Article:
The Servicemembers Civil Relief Act (SCRA)

Formerly called the "Soldiers and Sailors Civil Relief Act", SCRA was updated during the term of President George W. Bush to modernize protections the original 19...

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The Servicemembers Civil Relief Act (SCRA)

Posted by Nick Chandley-OP MGR on Thursday, October 25th, 2018 at 3:46pm.

Formerly called the "Soldiers and Sailors Civil Relief Act", SCRA was updated during the term of President George W. Bush to modernize protections the original 1940 law contained. The Act is intended to provide relief to military members from undue financial and contractual burdens that could affect their readiness and detract from the military mission. It covers a range of financial areas that could impact military members, including those related to leasing of rental property. Military members who lease residential property may terminate their lease under the protection of SCRA with appropriate notice provided they are: 1) transferring to a new duty location due to permanent change of station (PCS) orders; 2) separating from the service due to retirement, medical reasons, or other factors; 3) joined the service after signing a lease and wish to terminate in conjunction with their assignment to a military post, or: 4) assigned to temporary duty in excess of 90 days duration, such as deployment. There are requirements regarding the length of notice given by the service member and proof by provision of a copy of orders or letter from the service member's command is required.

Many leases, particularly in areas such as Hampton Roads that have a high percentage of military renters, will contain language addressing termination due to military orders. These lease sections are commonly referred to as the "military transfer clauses" and typically mimic the state's landlord/tenant law. While SCRA provides protections against penalties for termination and outlines the time elements for notice, the lease and state landlord/tenant law may address other scenarios where termination is available. In addition, they may place other restrictions on the use of orders to terminate a lease. In Virginia for example, the servicemember cannot terminate the lease earlier than 60 days before the date of departure necessary to comply with their orders.

Some common questions regarding military transfer and notice are:

Q: How much notice is required? When should it be given?
A: SCRA stipulates a minimum of thirty (30) days written notice with a copy of orders to be provided to the landlord. The thirty days begins on the next date rent is due, so a tenant who issues notice on the 15th of a month would effectively be obligated for 45 days.

Q: Does temporary deployment entitle a tenant to terminate the lease?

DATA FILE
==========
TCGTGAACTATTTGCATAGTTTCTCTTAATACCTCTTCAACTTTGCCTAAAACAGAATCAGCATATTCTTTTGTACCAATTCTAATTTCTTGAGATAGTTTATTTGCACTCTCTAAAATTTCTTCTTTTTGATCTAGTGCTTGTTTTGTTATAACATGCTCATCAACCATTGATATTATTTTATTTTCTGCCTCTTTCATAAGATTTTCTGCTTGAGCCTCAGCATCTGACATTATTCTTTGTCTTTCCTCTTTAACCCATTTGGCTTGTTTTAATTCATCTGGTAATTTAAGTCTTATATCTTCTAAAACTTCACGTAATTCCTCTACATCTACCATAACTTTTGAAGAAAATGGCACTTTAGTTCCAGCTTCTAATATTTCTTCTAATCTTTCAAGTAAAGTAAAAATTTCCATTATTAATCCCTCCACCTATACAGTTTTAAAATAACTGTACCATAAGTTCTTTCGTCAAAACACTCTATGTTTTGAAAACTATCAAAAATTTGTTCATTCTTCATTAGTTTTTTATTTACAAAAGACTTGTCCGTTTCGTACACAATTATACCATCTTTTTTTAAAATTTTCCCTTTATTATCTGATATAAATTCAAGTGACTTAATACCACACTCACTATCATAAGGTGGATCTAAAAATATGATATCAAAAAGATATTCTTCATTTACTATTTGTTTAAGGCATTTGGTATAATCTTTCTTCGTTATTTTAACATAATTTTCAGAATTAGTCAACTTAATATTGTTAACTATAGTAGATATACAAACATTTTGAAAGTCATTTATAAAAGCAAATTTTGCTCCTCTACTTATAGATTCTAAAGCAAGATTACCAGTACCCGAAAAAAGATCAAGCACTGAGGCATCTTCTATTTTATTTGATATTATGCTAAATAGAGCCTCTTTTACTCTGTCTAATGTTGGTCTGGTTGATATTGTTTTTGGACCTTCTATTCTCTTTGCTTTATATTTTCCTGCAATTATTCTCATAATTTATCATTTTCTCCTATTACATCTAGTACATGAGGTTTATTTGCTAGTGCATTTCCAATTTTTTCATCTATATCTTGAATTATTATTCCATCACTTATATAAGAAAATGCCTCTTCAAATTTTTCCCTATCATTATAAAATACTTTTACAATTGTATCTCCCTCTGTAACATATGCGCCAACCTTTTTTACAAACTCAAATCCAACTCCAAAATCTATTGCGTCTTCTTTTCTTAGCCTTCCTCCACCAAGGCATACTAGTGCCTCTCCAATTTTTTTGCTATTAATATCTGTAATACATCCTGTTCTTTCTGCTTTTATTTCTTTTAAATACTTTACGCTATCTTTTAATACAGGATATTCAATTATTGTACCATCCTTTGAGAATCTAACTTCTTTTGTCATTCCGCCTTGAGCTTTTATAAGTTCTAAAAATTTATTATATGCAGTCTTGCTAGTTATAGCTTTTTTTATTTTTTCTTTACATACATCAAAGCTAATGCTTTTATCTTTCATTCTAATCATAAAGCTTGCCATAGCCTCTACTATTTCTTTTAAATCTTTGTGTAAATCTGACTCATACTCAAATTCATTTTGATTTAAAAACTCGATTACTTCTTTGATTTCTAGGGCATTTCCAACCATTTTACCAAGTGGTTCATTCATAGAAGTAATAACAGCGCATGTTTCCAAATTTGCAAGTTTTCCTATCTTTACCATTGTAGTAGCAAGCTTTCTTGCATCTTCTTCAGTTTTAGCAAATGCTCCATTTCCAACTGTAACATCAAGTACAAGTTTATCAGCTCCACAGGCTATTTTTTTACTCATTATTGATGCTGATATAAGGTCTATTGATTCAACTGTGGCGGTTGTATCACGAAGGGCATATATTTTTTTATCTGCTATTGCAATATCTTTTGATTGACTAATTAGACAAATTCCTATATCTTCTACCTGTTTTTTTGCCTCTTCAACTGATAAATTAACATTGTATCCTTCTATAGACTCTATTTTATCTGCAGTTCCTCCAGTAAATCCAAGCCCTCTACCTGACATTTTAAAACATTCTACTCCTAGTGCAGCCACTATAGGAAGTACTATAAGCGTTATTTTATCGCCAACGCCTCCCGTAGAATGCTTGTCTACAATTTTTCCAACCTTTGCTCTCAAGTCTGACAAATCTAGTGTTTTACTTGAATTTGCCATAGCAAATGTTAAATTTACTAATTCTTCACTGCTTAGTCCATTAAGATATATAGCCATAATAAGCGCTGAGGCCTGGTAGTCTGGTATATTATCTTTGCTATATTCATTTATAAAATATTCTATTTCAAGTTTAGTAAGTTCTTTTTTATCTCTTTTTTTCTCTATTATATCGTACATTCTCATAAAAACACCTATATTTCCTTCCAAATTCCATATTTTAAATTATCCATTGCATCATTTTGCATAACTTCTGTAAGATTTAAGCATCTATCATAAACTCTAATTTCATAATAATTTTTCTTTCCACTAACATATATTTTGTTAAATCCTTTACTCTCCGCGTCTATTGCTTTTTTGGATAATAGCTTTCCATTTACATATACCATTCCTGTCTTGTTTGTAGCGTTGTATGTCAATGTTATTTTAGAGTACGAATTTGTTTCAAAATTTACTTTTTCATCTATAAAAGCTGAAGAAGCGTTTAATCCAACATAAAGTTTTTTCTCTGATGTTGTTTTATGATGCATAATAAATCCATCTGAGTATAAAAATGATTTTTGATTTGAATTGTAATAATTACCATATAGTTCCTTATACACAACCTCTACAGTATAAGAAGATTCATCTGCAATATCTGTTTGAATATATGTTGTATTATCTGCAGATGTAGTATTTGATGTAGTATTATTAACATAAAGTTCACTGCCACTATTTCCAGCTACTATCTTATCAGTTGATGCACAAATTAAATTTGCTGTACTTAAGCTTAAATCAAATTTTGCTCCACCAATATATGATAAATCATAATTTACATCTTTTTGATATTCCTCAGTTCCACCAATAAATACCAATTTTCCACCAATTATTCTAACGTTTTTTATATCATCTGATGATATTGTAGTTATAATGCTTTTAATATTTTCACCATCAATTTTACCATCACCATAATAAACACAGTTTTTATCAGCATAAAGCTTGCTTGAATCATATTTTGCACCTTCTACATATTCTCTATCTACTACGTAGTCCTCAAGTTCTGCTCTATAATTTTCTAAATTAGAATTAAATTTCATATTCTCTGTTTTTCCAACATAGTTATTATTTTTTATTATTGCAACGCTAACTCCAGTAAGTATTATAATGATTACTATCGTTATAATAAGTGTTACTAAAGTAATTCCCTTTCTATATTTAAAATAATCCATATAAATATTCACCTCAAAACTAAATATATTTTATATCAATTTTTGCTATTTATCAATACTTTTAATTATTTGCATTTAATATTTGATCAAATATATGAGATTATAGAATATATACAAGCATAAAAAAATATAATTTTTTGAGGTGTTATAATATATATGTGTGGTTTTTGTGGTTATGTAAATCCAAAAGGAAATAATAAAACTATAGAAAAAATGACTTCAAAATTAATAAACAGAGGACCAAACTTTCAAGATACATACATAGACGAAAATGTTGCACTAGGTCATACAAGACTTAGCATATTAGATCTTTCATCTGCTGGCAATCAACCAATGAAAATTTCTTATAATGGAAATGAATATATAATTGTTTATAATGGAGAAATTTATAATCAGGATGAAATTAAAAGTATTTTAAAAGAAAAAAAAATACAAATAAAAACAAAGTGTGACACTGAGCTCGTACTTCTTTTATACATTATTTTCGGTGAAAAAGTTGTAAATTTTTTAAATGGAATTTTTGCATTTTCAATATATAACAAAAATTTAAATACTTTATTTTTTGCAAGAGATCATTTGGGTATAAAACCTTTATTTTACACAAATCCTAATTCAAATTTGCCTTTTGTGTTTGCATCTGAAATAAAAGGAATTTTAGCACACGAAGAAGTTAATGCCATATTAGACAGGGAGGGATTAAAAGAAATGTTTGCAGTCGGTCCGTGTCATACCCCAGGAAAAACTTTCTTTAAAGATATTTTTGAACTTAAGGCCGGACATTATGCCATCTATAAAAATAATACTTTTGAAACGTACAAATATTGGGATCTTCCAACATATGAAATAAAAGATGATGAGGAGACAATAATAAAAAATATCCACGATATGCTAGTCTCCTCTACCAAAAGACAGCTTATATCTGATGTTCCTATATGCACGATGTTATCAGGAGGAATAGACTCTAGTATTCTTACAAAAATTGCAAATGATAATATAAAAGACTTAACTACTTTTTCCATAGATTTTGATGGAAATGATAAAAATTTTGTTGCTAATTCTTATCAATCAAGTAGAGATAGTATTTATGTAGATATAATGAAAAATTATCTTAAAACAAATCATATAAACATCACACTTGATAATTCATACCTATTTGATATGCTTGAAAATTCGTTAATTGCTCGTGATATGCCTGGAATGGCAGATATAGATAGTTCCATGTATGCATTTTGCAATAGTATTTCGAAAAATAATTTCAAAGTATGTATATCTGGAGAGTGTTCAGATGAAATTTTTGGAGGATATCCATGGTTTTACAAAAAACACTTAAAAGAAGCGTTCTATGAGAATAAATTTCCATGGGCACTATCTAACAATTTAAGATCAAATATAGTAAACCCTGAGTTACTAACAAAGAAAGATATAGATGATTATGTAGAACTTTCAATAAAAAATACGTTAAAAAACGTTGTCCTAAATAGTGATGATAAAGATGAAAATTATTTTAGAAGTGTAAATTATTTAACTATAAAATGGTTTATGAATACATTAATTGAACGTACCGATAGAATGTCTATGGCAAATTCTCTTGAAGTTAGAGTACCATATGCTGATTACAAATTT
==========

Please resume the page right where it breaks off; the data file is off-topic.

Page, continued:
A: Temporary duty in excess of 90 days qualifies a tenant to terminate leases under the provisions of SCRA.

Q: Can a tenant terminate mid-month with orders?
A: The lease can be terminated at any point with mutual agreement of the landlord. However, the minimum notice is 30 days from the next rent due date, meaning tenants are typically responsible for a full month's rent at the end of their tenancy. While the landlord/owner may agree to allow them to stay beyond that point and terminate mid-month, the landlord is not obligated to allow termination prior to the normal notice period.

Q: If a tenant marries a military member while under lease, does that tenant then qualify to terminate if the spouse receives orders?
A: If the spouse is added to the lease and becomes a party to the contract, then yes, the married couple would qualify as any other family to terminate should they received orders of the proper type under SCRA.

Q: My tenants moved in two months ago and now tell me they have orders and want to terminate the lease. Can I withhold a portion of their deposit or charge them for marketing expenses to replace them?
A: No. One of the primary protections of SCRA is to prohibit the imposition of penalties and usurious fees on military members who terminate due to orders.

Q: My lease doesn't have a military clause. Can I still terminate if I receive orders?
A: Yes. The absence of a military clause in the lease does not nullify the protections afforded under SCRA.

Q: My landlord is asking me to sign a waiver of certain provisions of SCRA. Is that legal?
A: Yes, the service member can waive any or all of the provisions of SCRA by mutual agreement with the landlord. While it is not typical for landlords to request a blanket waiver, there are provisions under SCRA that some consider problematic and may request a waiver from the tenant. This most frequently involves the provision of an automatic 90 day stay of proceedings, which can be particularly difficult for the landlord in a case of non-payment.

Landlords who do business in military communities understand the unique challenges service members face and how unsettling it can be to suddenly move to another part of the country or world, uprooting a family and incurring unexpected expenses. Military tenants deserve consideration for their service and compliance with the law(s) that protect them to perform their mission. The property management team at The Real Estate Group stays abreast of current law affecting landlords and tenants, including SCRA and the Virginia Residential Landlord and Tenant Act (VRLTA). We understand how important our military community is and work tirelessly to ensure our contracts and practices conform to applicable law. If you need superior property management services, call our team at (757) 512-7225 today.

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